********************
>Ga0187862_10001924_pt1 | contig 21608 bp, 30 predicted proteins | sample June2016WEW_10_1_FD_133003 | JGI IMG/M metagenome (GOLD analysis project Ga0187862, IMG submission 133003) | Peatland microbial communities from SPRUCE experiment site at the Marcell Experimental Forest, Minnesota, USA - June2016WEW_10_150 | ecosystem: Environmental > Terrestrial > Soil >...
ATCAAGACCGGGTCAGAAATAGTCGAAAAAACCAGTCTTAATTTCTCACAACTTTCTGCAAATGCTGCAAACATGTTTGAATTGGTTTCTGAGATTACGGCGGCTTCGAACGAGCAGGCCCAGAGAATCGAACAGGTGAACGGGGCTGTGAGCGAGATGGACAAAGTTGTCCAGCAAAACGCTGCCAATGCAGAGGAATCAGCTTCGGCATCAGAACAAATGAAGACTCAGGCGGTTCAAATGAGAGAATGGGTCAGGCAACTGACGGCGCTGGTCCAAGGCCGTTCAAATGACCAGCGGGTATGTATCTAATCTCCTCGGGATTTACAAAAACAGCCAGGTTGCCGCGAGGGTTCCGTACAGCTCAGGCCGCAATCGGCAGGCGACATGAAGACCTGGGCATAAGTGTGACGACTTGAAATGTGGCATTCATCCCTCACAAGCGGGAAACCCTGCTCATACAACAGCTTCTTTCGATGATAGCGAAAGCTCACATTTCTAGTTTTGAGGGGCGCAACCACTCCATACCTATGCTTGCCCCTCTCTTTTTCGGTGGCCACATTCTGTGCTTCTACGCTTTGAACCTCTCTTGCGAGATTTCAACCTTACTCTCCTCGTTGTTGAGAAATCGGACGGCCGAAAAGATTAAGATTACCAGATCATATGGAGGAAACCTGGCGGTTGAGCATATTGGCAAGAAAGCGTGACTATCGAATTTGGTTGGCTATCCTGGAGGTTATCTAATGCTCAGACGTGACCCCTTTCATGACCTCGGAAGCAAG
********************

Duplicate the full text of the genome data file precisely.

>Ga0187862_10001924_pt1 | contig 21608 bp, 30 predicted proteins | sample June2016WEW_10_1_FD_133003 | JGI IMG/M metagenome (GOLD analysis project Ga0187862, IMG submission 133003) | Peatland microbial communities from SPRUCE experiment site at the Marcell Experimental Forest, Minnesota, USA - June2016WEW_10_150 | ecosystem: Environmental > Terrestrial > Soil >...
ATCAAGACCGGGTCAGAAATAGTCGAAAAAACCAGTCTTAATTTCTCACAACTTTCTGCAAATGCTGCAAACATGTTTGAATTGGTTTCTGAGATTACGGCGGCTTCGAACGAGCAGGCCCAGAGAATCGAACAGGTGAACGGGGCTGTGAGCGAGATGGACAAAGTTGTCCAGCAAAACGCTGCCAATGCAGAGGAATCAGCTTCGGCATCAGAACAAATGAAGACTCAGGCGGTTCAAATGAGAGAATGGGTCAGGCAACTGACGGCGCTGGTCCAAGGCCGTTCAAATGACCAGCGGGTATGTATCTAATCTCCTCGGGATTTACAAAAACAGCCAGGTTGCCGCGAGGGTTCCGTACAGCTCAGGCCGCAATCGGCAGGCGACATGAAGACCTGGGCATAAGTGTGACGACTTGAAATGTGGCATTCATCCCTCACAAGCGGGAAACCCTGCTCATACAACAGCTTCTTTCGATGATAGCGAAAGCTCACATTTCTAGTTTTGAGGGGCGCAACCACTCCATACCTATGCTTGCCCCTCTCTTTTTCGGTGGCCACATTCTGTGCTTCTACGCTTTGAACCTCTCTTGCGAGATTTCAACCTTACTCTCCTCGTTGTTGAGAAATCGGACGGCCGAAAAGATTAAGATTACCAGATCATATGGAGGAAACCTGGCGGTTGAGCATATTGGCAAGAAAGCGTGACTATCGAATTTGGTTGGCTATCCTGGAGGTTATCTAATGCTCAGACGTGACCCCTTTCATGACCTCGGAAGCAAG